Heights Voters to Decide Dry Law for Restaurants

Voters in Houston's historic Heights neighborhood are casting ballots Tuesday to loosen alcohol restrictions that require restaurants to act as private clubs.

The “dry” ordinance dates back to 1912 and was kept in place when the city of Houston annexed the Heights six years later.

“The way the law works is we're not necessarily open to the public because you have to be a member to drink here, and the alcohol sales, they're not selling the beverage, they're providing a service to members of the club,” says Bryan Poff with Texas Petition Strategies.

Poff's group helped collect petition signatures to place Proposition F on the ballot.

“The only voters who can vote on this are voters that actually live within the historic boundaries of the Houston Heights as it existed back in 1917, which was when the last time the city of Houston Heights had an election,” he says.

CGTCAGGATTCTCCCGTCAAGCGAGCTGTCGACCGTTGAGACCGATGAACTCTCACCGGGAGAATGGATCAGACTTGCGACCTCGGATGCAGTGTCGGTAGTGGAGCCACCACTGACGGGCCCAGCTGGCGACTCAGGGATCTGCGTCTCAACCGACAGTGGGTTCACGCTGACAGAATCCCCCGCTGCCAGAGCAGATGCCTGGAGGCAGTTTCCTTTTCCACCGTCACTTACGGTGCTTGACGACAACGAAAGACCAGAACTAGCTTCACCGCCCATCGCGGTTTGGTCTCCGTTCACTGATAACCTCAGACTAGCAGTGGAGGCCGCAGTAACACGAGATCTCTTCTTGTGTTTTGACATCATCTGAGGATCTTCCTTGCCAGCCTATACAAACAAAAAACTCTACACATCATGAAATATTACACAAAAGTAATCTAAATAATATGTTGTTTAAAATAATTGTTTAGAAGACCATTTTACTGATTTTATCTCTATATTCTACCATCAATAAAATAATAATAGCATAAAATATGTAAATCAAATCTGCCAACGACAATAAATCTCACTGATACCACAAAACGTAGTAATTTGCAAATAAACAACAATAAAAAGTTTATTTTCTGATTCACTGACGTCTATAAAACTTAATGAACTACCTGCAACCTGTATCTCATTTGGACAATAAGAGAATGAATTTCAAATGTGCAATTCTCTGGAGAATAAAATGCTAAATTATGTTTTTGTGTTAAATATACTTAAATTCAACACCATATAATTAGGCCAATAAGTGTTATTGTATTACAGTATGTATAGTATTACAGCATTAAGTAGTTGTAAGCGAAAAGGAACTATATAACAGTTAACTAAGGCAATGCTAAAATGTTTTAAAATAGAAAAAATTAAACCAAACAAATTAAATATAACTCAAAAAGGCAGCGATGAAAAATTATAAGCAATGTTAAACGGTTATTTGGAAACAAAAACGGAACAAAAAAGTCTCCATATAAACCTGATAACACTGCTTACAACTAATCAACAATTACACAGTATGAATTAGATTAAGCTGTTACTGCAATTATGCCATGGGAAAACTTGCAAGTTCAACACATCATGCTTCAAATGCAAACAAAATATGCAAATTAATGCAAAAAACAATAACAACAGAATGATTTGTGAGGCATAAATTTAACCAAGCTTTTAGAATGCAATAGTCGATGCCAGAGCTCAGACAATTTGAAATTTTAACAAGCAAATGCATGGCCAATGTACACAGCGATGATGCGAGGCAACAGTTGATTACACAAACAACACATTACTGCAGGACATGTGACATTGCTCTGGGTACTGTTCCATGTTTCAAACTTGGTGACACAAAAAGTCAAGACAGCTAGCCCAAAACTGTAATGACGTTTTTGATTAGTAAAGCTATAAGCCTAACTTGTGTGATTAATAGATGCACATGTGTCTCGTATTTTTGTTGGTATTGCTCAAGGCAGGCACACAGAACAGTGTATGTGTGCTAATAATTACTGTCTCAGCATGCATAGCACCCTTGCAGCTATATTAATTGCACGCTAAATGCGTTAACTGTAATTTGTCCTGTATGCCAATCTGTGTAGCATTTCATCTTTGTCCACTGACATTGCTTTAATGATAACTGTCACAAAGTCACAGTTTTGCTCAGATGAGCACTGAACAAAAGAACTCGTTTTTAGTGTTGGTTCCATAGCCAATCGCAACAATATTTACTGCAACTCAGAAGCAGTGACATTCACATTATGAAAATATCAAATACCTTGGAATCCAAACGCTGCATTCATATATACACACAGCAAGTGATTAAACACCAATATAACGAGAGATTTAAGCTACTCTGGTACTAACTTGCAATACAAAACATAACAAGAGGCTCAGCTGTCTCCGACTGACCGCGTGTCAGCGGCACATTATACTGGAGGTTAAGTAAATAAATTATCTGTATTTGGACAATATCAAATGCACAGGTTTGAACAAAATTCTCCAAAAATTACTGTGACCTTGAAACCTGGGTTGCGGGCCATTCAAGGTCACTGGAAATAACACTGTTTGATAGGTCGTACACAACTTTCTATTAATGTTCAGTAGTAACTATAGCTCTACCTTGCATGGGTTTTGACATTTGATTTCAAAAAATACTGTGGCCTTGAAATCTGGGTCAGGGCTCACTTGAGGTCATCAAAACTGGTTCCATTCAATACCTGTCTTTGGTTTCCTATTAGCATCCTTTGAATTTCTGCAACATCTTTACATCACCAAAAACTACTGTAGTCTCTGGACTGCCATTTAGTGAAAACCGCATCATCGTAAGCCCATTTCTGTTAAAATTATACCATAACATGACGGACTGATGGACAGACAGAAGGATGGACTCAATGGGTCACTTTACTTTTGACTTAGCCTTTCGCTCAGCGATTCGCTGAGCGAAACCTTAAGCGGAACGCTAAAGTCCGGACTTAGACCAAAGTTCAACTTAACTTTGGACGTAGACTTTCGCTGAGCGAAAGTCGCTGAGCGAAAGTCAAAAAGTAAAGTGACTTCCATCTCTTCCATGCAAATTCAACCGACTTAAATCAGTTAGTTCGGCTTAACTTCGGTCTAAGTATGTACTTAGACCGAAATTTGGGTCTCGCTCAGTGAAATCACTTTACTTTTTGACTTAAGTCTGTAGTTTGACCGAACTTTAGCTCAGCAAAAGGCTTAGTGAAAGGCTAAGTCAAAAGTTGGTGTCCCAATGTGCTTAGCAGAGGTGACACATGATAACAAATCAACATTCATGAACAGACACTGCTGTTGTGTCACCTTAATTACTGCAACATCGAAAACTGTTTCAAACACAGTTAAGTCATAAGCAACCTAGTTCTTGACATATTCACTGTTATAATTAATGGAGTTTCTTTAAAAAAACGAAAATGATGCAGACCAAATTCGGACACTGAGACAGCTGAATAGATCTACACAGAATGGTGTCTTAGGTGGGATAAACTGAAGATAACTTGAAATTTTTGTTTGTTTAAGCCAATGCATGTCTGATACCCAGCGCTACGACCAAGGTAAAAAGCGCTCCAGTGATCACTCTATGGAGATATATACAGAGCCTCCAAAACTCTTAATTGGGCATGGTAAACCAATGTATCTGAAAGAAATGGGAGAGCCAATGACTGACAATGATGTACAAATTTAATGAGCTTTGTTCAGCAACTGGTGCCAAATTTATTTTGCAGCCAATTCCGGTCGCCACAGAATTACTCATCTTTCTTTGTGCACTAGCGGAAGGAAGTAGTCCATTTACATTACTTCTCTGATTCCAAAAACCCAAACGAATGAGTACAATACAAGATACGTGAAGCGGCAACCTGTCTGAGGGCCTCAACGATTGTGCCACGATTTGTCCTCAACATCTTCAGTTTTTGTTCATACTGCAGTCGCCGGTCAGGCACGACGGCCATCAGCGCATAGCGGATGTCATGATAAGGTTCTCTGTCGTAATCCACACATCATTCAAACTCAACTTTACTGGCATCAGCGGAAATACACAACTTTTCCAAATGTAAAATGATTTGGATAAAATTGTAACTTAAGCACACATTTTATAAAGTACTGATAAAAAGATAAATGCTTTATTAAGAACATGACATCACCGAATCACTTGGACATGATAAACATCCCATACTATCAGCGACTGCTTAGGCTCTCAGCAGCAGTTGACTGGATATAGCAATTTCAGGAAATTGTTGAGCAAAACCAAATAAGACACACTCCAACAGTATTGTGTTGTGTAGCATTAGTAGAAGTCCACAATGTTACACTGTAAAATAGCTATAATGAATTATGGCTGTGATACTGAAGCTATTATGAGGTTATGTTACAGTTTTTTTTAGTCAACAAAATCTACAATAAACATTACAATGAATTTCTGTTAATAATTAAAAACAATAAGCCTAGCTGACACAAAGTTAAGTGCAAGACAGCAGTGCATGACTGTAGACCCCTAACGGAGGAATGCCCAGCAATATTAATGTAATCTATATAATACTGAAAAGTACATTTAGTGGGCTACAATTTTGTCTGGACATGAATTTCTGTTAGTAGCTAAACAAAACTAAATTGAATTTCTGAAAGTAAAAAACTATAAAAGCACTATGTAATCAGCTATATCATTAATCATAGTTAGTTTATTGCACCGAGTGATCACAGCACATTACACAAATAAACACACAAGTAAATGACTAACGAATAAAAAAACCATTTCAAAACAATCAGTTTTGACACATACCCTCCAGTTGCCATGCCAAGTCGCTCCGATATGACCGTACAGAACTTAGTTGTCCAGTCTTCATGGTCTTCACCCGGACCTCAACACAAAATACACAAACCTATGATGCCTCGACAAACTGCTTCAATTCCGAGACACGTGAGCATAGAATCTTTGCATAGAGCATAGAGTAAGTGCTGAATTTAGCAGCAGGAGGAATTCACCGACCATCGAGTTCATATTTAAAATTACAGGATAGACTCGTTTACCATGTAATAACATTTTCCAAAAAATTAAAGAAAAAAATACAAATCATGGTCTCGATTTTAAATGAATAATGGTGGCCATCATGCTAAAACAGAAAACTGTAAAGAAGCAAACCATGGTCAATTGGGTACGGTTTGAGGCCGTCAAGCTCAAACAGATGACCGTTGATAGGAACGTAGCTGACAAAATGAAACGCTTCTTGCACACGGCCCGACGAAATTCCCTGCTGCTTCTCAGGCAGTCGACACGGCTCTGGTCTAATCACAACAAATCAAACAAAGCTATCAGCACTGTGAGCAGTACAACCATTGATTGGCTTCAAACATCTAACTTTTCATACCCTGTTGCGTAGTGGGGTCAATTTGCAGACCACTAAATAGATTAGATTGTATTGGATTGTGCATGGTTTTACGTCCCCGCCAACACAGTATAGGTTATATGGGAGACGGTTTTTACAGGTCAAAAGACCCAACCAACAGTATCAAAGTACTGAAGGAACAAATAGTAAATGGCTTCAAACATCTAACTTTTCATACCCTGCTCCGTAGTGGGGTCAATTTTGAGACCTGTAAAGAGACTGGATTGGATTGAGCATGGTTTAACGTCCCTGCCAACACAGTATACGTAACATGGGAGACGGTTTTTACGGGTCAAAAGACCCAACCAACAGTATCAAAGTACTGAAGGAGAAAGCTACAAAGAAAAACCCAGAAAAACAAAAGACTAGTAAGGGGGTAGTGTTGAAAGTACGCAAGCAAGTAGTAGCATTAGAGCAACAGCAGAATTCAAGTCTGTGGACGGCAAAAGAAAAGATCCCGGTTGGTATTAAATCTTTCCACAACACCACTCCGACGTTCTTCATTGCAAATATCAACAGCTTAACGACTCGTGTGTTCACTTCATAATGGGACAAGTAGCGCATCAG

Those same voters decided a similar dry law last year.

 “Now that voters approved beer and wine for HEB, these restaurants are saying 'hey, we appreciate you supporting HEB, how about you do the same thing and help us?'”

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